Not enough milk? What you can do to help.

New mothers are often worried about whether they can make enough breast milk. If the baby is healthy and growing well, everything is probably okay. Your breasts produce milk based on supply and demand and if you breastfeed your baby on demand, you will naturally make the right amount of milk.

Your baby sometimes may not be satisfied because it is having a growth spurt. This is often the case between day 8 and 10, at 5–6 weeks and between 3 and 4 months of age. The baby then demands the breast more often, which naturally ramps up milk production. This phenomenon is called cluster feeding.

If your baby is satisfied after breastfeeding, their stool is soft and yellowish, they have a wet nappy about 6 times a day (in the first 4 to 6 weeks, at least 3 nappies have stool) and they seem happy and satisfied, it is not necessary to give supplementary infant food (which would also mean that your volume of breast milk would decrease because there is less demand).

Tips for how you can increase your milk volume:
  • Put your baby to the breast more often: after 24 hours of putting your baby to the breast more often, your milk production has usually adjusted to the increased demand.
  • Change sides often: Let your baby drink from both sides at every meal. To empty both breasts as much as possible, change between sides several times during a feed (ping pong breastfeeding).
  • Long periods of skin contact: Stimulates the release of the hormones prolactin and oxytocin, which encourages the formation of milk.
  • Look after yourself: Make sure you are eating a balanced and adequate diet, drinking plenty and getting lots of rest.
  • Express after breastfeeding: to completely empty the breasts, which then produce more milk.
  • Breast massages before and during expressing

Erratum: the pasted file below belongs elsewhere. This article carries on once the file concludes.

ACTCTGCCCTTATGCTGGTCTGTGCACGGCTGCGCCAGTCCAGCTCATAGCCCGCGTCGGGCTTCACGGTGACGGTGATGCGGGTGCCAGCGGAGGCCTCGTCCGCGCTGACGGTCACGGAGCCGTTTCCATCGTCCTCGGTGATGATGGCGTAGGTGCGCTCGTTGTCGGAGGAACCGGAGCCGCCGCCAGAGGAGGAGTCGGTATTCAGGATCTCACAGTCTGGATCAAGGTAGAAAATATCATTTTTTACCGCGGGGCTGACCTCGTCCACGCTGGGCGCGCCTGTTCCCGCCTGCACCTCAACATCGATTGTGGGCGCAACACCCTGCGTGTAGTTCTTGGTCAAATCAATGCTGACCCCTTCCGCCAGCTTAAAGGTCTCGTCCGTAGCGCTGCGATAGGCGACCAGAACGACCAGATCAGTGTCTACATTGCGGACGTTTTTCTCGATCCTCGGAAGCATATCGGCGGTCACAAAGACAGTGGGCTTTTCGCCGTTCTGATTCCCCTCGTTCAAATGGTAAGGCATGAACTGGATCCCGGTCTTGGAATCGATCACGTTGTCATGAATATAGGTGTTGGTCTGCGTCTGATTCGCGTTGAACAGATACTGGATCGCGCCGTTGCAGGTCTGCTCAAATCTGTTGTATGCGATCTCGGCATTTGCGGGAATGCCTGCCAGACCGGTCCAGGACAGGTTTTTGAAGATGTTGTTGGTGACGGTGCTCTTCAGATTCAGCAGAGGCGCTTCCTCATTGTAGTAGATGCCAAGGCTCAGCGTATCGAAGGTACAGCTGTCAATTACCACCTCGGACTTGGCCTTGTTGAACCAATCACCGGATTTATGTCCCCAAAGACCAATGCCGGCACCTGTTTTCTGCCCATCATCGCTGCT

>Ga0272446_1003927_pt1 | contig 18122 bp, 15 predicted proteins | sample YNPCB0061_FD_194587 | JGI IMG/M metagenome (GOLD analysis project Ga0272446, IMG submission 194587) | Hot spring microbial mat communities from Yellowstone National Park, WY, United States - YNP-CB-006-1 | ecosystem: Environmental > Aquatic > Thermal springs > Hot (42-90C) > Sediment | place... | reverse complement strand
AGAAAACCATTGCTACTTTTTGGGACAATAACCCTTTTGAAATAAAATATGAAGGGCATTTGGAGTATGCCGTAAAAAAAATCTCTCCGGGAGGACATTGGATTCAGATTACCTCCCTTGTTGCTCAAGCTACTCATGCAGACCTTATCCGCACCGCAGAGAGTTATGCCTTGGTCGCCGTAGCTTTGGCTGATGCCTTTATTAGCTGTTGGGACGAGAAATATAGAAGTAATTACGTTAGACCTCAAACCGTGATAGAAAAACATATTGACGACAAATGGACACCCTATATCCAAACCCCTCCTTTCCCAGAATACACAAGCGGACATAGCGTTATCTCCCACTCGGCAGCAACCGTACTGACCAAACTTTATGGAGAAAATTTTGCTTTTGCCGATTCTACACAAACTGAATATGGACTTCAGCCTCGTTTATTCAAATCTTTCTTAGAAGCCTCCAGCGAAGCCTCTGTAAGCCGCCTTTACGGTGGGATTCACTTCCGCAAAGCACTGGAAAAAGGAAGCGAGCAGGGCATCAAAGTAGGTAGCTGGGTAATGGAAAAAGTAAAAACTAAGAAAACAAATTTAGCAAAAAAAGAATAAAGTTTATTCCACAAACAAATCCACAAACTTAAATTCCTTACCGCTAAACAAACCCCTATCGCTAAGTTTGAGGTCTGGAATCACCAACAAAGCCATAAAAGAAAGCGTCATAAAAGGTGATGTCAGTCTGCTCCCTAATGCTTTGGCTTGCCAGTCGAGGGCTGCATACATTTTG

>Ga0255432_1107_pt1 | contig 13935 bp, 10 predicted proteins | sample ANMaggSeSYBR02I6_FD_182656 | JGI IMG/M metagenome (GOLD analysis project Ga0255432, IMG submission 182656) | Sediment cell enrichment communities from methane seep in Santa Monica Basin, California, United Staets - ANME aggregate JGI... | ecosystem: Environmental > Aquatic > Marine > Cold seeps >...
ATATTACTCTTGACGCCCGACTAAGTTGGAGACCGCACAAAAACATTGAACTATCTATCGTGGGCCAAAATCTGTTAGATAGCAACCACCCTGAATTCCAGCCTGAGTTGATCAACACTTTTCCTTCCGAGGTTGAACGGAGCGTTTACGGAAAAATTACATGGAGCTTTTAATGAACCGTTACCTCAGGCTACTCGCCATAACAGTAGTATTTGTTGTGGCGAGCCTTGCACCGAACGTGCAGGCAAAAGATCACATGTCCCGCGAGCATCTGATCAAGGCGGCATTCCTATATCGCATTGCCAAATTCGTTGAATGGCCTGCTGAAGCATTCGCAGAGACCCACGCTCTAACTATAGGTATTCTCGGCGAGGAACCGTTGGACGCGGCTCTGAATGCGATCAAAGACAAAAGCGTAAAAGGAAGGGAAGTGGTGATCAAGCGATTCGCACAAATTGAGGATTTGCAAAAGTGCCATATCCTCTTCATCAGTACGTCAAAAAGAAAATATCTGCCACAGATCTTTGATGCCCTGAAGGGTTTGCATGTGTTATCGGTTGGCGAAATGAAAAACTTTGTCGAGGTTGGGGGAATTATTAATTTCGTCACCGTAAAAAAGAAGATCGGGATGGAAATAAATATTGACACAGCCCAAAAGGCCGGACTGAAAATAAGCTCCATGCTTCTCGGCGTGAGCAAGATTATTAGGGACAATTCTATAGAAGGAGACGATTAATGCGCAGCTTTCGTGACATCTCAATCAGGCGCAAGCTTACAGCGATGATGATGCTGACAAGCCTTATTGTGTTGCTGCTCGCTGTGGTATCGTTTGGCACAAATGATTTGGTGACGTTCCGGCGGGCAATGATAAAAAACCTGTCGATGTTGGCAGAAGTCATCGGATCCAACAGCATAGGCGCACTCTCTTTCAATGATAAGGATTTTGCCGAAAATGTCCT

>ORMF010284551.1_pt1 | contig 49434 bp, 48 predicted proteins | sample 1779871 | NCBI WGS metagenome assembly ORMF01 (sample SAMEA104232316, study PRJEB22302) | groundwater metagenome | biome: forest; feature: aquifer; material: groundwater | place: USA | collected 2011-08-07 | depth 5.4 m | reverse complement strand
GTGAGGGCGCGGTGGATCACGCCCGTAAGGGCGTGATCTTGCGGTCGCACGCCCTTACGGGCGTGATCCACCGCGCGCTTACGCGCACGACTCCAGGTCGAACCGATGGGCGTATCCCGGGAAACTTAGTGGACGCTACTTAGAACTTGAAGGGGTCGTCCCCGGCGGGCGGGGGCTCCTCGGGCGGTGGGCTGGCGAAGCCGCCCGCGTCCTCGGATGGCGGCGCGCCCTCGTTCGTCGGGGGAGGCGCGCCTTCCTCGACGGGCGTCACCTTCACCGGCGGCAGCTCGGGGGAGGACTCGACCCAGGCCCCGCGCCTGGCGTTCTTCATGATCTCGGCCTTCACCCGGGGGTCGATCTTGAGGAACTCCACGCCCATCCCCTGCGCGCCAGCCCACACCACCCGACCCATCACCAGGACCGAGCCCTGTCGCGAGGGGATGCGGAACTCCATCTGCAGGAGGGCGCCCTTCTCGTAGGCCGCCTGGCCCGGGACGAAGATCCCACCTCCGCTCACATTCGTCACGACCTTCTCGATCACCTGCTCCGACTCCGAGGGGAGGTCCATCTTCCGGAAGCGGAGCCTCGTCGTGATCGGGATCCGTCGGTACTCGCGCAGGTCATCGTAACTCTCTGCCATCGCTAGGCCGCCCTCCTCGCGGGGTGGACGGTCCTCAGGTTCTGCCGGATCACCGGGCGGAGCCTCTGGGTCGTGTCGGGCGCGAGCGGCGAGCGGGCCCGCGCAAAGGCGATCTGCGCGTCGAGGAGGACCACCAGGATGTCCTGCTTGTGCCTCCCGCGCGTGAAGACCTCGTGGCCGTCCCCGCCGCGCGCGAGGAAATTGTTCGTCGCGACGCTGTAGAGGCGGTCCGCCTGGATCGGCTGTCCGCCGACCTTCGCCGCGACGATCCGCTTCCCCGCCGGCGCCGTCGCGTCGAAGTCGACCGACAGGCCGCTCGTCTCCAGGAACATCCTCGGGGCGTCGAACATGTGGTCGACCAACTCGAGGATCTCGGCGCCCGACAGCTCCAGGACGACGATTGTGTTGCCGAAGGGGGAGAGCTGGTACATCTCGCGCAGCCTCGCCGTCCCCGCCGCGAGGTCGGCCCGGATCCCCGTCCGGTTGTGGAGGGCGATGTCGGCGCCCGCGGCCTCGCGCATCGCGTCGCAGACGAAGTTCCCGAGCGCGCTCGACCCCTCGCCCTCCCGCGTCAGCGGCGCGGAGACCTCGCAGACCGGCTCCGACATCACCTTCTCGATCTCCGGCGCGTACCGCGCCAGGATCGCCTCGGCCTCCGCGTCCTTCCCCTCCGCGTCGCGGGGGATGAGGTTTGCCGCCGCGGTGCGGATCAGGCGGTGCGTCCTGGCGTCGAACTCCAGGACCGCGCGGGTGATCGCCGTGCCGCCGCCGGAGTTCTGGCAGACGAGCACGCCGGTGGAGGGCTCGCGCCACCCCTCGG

• Frequent expressing over an hour (Power Pumping)
Power Pumping

Power Pumping imitates cluster feeding behaviour using a breast pump to increase your milk production. This method can help you in the following situations:

  • If your baby is having a growth spurt
  • If you are separated from your baby and your baby and your milk volume is reduced because of the stress
  • A decline in the volume of breast milk in premenstrual women
  • If your baby is premature and you still cannot breastfeed, the baby is too weak to suckle and is separated from you. This method helps you to maintain your milk production.

If you normally breastfeed and would like to quickly ramp up your milk production, you can also use Power Pumping.

Power Pumping with the breast pump – how does it work?

Ardo Alyssa is the world’s first breast pump with an automatic power pumping programme. The programme is a predefined one-hour interval pumping programme made up of:

20 minutes pumping, 10 minutes pause, 10 minutes pumping, 10 minutes pause, 10 minutes pumping


The short breaks between the expressing sessions and each new stimulation increases the prolactin level (the hormone responsible for producing milk) and this encourages milk production.

While the duration of the pumping and pausing phases is predefined for the Alyssa pump, the vacuum and cycle settings can be adjusted to suit your personal needs at any time.

If you are unsure whether you should use a Power Pumping session once or several times a day, it is best to contact your midwife or lactation consultant. They will best advise you about which rhythm is most suitable for your situation.

Some mothers are able to very quickly increase their milk volume with the help of Power Pumping but for others it can take up to two weeks before they notice a change. What is important is that you find the right way for yourself and don’t drive yourself crazy.